Specialist undercover units hunting child abusers online made 1,700 arrests in one year – safeguarding over 1,000 potential victims from exploitation.

The National Police Chiefs’ Council Undercover Online (UCOL) Network was formed in 2017, with funding from the Home Office, to crackdown on predators using the internet to target vulnerable young people.

The specialist investigators work closely with partners including the National Crime Agency (NCA) to gather intelligence and pursue offenders.

Significant progress has been made with year-on-year growth in the number of arrests over the last five years related to illegal use of online platforms including the dark web.

Minister for Security, Tom Tugendhat said:

“The scale and severity of child sexual abuse committed online is appalling. We must be unrelenting in the pursuit of offenders.

“The Police’s Undercover Online Network is vital for delivering swift justice to predators and safeguarding vulnerable children.

“We will continue to send a message to child sex offenders that they cannot act with impunity online. They will be found, and they will be punished for their crimes.”

Security Minister Tom Tugendhat. Picture by Rory Arnold / No 10 Downing Street.

UCOL investigators use covert tactics to target dangerous offenders, focusing on a range of offences including grooming, peer-to-peer offending, live streaming, contact offences and historic or current familial offending.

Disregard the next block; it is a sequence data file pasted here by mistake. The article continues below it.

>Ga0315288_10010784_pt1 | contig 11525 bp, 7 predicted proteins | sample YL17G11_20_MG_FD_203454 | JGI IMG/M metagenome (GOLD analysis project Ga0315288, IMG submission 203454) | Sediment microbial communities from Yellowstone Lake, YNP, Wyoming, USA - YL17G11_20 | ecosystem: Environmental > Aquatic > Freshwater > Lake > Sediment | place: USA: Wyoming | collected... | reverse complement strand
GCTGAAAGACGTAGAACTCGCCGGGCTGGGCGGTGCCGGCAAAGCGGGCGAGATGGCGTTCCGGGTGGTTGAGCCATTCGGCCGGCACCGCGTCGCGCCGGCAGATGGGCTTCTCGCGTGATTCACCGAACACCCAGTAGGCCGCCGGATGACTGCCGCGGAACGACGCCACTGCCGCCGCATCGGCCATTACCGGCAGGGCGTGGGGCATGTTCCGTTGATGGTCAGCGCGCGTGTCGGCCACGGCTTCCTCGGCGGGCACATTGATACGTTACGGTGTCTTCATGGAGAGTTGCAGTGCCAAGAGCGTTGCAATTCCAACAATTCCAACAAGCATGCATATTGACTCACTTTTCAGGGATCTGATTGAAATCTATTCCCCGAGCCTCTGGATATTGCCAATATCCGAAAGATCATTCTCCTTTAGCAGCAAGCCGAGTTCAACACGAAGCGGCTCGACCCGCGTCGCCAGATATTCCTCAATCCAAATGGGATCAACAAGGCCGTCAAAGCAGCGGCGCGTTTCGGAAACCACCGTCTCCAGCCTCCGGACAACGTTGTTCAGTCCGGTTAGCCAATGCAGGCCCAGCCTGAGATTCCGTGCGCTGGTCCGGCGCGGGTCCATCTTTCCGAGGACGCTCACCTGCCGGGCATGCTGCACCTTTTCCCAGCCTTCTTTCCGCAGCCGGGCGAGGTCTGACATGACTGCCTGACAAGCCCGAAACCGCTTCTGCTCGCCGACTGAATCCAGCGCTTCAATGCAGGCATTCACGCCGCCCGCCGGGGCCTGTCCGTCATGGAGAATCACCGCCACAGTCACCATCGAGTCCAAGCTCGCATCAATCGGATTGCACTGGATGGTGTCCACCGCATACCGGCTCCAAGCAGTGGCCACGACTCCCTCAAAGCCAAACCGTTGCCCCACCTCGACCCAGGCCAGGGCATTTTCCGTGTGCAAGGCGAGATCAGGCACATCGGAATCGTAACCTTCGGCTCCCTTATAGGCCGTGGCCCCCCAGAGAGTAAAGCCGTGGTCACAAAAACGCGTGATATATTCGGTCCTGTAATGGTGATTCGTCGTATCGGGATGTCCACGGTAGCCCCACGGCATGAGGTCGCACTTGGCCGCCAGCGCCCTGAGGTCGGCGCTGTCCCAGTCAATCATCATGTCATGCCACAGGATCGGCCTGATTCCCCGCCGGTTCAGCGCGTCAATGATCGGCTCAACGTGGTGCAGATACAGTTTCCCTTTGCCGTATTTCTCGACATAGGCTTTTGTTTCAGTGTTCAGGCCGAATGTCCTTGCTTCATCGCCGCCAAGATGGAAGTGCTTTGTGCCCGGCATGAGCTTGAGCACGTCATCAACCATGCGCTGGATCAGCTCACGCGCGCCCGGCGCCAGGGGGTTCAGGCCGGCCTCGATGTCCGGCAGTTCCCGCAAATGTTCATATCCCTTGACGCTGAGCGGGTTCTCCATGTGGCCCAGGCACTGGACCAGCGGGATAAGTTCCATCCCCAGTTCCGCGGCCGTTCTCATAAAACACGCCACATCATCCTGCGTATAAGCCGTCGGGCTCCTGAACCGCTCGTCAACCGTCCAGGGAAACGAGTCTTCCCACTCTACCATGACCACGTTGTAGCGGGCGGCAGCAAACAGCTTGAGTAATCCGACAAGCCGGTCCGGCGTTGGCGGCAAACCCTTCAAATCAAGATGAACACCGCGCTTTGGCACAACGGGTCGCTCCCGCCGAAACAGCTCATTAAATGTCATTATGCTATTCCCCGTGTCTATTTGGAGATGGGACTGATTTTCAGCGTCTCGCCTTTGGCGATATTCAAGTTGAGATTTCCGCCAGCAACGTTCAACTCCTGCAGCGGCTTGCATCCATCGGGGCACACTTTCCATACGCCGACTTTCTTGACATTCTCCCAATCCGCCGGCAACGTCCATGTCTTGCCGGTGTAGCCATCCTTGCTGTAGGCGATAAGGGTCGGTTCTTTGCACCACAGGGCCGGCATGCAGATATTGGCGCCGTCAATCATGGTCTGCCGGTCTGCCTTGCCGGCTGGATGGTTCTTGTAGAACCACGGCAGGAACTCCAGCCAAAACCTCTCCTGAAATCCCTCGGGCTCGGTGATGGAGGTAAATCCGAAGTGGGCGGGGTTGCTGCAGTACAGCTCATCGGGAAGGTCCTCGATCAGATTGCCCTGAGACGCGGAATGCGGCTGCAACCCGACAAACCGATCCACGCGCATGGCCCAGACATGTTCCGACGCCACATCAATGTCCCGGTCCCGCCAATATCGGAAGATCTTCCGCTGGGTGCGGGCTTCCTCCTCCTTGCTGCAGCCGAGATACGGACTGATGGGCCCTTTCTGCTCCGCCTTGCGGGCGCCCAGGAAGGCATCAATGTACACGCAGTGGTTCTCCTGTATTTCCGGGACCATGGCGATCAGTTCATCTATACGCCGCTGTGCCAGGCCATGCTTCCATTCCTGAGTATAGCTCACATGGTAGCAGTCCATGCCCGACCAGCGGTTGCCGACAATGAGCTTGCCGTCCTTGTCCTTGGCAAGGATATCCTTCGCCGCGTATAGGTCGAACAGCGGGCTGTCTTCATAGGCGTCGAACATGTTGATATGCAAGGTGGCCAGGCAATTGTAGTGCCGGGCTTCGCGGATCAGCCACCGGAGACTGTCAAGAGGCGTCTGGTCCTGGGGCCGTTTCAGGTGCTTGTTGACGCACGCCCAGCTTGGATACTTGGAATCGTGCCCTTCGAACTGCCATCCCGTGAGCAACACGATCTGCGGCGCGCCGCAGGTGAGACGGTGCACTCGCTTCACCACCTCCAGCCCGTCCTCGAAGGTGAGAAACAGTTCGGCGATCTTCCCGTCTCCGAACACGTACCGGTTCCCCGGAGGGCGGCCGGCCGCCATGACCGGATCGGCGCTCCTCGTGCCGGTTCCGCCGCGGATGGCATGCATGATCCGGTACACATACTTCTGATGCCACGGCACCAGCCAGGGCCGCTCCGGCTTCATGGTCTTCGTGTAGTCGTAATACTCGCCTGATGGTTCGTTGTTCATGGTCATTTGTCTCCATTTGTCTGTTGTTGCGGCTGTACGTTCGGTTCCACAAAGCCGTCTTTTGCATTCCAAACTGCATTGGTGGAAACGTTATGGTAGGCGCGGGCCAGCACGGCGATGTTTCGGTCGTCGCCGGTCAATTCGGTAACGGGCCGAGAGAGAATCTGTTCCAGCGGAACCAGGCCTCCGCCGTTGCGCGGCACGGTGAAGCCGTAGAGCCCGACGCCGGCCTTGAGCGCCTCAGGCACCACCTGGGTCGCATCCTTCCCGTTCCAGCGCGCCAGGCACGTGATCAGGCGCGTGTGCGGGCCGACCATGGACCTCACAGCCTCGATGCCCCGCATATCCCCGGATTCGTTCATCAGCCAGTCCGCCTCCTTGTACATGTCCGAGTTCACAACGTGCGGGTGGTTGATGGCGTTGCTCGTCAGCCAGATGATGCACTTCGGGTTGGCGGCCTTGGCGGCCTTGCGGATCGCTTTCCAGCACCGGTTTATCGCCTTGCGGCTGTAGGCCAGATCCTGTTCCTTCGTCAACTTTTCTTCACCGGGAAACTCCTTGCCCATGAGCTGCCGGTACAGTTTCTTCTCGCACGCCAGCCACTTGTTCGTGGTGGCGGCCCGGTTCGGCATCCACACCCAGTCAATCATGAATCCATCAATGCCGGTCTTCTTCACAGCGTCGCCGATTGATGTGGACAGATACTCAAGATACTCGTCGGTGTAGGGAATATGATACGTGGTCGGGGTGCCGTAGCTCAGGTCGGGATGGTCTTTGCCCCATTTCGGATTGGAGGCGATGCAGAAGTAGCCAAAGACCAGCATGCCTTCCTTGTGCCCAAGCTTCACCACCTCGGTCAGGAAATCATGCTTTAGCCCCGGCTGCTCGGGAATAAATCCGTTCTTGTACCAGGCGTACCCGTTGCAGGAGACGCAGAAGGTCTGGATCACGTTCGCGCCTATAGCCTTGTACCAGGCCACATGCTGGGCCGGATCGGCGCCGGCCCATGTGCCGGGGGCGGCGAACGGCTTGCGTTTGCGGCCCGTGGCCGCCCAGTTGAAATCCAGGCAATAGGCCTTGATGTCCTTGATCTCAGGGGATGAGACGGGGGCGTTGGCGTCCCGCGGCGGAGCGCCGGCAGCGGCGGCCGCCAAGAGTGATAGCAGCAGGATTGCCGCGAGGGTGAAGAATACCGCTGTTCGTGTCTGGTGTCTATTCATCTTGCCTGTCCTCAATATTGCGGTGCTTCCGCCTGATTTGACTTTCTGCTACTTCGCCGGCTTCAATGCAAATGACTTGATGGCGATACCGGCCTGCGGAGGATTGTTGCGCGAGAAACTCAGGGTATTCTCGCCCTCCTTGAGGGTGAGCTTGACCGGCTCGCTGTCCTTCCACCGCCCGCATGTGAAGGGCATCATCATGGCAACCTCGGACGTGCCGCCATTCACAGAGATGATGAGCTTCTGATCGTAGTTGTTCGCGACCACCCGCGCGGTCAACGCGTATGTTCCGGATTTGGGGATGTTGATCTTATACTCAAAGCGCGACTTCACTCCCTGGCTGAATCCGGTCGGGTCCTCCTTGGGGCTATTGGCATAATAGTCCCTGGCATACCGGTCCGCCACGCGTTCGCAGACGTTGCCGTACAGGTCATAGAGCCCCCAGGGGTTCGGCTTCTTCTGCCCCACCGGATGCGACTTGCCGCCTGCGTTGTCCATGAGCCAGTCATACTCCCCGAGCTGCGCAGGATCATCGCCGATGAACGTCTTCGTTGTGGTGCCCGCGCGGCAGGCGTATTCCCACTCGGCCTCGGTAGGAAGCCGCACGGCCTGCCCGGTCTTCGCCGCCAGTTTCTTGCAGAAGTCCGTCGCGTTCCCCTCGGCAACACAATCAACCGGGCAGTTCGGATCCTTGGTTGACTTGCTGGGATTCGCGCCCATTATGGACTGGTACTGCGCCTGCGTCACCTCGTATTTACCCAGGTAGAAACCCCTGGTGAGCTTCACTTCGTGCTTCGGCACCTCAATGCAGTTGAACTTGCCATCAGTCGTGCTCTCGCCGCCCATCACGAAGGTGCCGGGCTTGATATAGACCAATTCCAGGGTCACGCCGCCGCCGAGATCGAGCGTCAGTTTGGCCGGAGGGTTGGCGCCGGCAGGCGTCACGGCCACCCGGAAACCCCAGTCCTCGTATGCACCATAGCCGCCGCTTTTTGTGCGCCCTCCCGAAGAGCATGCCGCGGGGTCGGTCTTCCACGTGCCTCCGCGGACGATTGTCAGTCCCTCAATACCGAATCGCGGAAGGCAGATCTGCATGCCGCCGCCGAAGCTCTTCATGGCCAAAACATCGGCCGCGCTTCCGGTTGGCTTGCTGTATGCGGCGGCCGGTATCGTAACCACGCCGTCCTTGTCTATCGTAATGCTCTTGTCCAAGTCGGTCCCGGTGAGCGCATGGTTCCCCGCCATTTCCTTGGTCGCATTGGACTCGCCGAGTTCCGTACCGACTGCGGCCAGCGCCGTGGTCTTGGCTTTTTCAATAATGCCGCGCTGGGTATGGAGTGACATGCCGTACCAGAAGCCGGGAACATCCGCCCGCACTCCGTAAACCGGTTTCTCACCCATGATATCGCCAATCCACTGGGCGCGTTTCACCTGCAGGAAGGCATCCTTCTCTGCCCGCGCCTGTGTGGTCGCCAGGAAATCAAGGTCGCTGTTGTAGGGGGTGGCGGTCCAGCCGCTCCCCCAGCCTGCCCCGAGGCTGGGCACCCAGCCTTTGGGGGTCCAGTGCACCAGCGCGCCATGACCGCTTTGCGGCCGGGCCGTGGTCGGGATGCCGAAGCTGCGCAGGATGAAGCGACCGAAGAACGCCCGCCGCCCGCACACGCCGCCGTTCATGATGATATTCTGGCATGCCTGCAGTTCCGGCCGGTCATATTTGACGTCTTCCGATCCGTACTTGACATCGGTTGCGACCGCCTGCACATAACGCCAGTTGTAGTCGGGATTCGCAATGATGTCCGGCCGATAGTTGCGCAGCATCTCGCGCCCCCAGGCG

From October 2022 to September 2023, officers in UCOL units across England and Wales made:

  • 1,665 arrests
  • 1,397 children safeguarded
  • 1,386 years custodial sentences

Offenders ranged from those who had viewed or shared indecent images online to those who had encouraged children to send them indecent images online, as well as those who groomed children via online sites and then arranged to meet them so that they could sexually abuse them.

National Police Chiefs’ Council Lead for Undercover Online, Assistant Chief Constable Alastair Simpson, said:

“The fight against child sexual abuse will never stop and these arrests highlight the focus and priority that not only police, but all of society must place on tackling these awful crimes.

“Policing has worked hard to develop a better understanding of child sexual exploitation and abuse in recent years. Specialist investigators work relentlessly on really tough cases every day to keep children safe and robustly pursue offenders.

“There are many examples of innovative police work to protect victims, and bring perpetrators to justice.”

In 2022/23, the NPCC:

  • Targeted offenders seeking to access the livestreaming of abhorrent material
  • Introduced a new team to research changing offender behaviour and to provide intelligence reports on online platforms and updates to the Home Office on future threats
  • Worked with the NCA, national partners, Home Office and industry to explore technological innovation which would improve efficiency and outcomes

In the coming months the NPCC will:

  • Increase understanding of the illegal use of  artificial intelligence in the online space
  • Implement the UCOL national strategic delivery plan across core areas of focus
  • Accelerate industry engagement to inform and influence moderation and monitoring of platforms

Mr Simpson added: